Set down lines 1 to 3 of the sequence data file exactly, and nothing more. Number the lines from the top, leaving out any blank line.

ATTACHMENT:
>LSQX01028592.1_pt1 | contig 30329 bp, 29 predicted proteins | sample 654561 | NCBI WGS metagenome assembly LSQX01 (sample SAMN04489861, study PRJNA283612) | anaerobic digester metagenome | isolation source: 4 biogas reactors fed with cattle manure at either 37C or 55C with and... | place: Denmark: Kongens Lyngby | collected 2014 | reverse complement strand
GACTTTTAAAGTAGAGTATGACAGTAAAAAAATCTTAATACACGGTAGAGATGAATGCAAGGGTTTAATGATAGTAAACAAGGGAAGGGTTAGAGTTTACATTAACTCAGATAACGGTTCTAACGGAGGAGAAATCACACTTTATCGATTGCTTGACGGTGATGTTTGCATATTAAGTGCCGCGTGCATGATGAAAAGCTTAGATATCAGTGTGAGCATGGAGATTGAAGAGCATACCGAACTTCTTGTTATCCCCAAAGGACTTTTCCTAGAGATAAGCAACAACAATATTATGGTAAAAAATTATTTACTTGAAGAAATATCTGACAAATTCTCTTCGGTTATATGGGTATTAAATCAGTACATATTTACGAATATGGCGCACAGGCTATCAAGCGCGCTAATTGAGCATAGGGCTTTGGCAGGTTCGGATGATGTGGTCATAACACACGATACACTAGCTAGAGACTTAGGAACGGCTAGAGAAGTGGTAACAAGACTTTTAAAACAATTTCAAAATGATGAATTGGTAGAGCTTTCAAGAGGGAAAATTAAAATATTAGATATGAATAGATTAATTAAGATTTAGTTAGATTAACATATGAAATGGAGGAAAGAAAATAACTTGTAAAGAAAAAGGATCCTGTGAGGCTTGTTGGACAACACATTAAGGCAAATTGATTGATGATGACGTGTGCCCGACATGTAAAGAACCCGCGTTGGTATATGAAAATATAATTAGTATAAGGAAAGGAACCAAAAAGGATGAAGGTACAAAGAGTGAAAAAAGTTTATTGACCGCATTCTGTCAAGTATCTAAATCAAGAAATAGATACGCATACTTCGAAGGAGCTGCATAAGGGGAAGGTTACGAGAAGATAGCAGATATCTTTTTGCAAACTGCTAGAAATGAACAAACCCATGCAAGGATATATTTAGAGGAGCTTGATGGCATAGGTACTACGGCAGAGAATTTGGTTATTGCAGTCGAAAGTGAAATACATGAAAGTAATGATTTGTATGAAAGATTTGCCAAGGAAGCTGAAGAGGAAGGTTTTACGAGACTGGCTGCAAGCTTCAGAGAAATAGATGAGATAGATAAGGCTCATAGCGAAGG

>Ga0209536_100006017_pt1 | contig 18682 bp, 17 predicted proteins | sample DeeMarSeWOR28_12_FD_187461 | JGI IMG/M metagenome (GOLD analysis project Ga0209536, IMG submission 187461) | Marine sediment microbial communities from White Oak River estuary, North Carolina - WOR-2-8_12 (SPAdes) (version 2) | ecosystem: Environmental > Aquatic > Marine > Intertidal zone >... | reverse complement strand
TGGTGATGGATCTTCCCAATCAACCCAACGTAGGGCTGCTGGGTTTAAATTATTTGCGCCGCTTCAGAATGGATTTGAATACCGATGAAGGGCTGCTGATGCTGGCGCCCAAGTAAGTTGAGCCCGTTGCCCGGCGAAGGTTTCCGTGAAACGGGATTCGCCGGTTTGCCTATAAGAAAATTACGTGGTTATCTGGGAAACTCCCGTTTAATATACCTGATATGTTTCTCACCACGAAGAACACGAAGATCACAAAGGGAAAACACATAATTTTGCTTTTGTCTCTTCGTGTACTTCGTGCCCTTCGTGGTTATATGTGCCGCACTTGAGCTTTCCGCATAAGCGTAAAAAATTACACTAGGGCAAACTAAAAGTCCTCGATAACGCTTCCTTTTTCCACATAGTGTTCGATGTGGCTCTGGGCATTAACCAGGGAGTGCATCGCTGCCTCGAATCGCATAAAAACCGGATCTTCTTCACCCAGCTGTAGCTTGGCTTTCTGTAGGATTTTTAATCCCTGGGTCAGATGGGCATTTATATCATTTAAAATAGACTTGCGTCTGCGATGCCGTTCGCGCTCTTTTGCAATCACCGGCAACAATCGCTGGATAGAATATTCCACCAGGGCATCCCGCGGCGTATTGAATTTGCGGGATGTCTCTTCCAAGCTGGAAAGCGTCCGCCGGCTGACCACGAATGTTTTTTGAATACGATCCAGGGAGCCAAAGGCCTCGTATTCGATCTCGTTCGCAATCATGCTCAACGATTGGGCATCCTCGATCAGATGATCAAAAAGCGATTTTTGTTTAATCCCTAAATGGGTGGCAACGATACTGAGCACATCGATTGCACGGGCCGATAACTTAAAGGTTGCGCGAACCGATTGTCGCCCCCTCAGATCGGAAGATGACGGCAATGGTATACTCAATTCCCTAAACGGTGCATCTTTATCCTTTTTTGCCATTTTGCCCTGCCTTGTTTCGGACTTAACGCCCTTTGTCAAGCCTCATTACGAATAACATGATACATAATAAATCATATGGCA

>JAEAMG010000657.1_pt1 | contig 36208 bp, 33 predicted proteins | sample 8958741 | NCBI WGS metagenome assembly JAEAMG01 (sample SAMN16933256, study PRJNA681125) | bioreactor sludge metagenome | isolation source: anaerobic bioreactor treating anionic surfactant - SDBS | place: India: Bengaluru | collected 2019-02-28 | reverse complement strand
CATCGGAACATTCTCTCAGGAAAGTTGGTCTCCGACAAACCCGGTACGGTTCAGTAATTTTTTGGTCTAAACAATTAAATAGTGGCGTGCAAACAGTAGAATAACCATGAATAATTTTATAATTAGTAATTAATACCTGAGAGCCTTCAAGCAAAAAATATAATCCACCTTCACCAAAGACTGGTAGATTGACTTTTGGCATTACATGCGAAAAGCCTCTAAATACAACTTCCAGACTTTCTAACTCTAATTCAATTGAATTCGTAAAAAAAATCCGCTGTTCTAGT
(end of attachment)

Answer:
>LSQX01028592.1_pt1 | contig 30329 bp, 29 predicted proteins | sample 654561 | NCBI WGS metagenome assembly LSQX01 (sample SAMN04489861, study PRJNA283612) | anaerobic digester metagenome | isolation source: 4 biogas reactors fed with cattle manure at either 37C or 55C with and... | place: Denmark: Kongens Lyngby | collected 2014 | reverse complement strand
GACTTTTAAAGTAGAGTATGACAGTAAAAAAATCTTAATACACGGTAGAGATGAATGCAAGGGTTTAATGATAGTAAACAAGGGAAGGGTTAGAGTTTACATTAACTCAGATAACGGTTCTAACGGAGGAGAAATCACACTTTATCGATTGCTTGACGGTGATGTTTGCATATTAAGTGCCGCGTGCATGATGAAAAGCTTAGATATCAGTGTGAGCATGGAGATTGAAGAGCATACCGAACTTCTTGTTATCCCCAAAGGACTTTTCCTAGAGATAAGCAACAACAATATTATGGTAAAAAATTATTTACTTGAAGAAATATCTGACAAATTCTCTTCGGTTATATGGGTATTAAATCAGTACATATTTACGAATATGGCGCACAGGCTATCAAGCGCGCTAATTGAGCATAGGGCTTTGGCAGGTTCGGATGATGTGGTCATAACACACGATACACTAGCTAGAGACTTAGGAACGGCTAGAGAAGTGGTAACAAGACTTTTAAAACAATTTCAAAATGATGAATTGGTAGAGCTTTCAAGAGGGAAAATTAAAATATTAGATATGAATAGATTAATTAAGATTTAGTTAGATTAACATATGAAATGGAGGAAAGAAAATAACTTGTAAAGAAAAAGGATCCTGTGAGGCTTGTTGGACAACACATTAAGGCAAATTGATTGATGATGACGTGTGCCCGACATGTAAAGAACCCGCGTTGGTATATGAAAATATAATTAGTATAAGGAAAGGAACCAAAAAGGATGAAGGTACAAAGAGTGAAAAAAGTTTATTGACCGCATTCTGTCAAGTATCTAAATCAAGAAATAGATACGCATACTTCGAAGGAGCTGCATAAGGGGAAGGTTACGAGAAGATAGCAGATATCTTTTTGCAAACTGCTAGAAATGAACAAACCCATGCAAGGATATATTTAGAGGAGCTTGATGGCATAGGTACTACGGCAGAGAATTTGGTTATTGCAGTCGAAAGTGAAATACATGAAAGTAATGATTTGTATGAAAGATTTGCCAAGGAAGCTGAAGAGGAAGGTTTTACGAGACTGGCTGCAAGCTTCAGAGAAATAGATGAGATAGATAAGGCTCATAGCGAAGG

>Ga0209536_100006017_pt1 | contig 18682 bp, 17 predicted proteins | sample DeeMarSeWOR28_12_FD_187461 | JGI IMG/M metagenome (GOLD analysis project Ga0209536, IMG submission 187461) | Marine sediment microbial communities from White Oak River estuary, North Carolina - WOR-2-8_12 (SPAdes) (version 2) | ecosystem: Environmental > Aquatic > Marine > Intertidal zone >... | reverse complement strand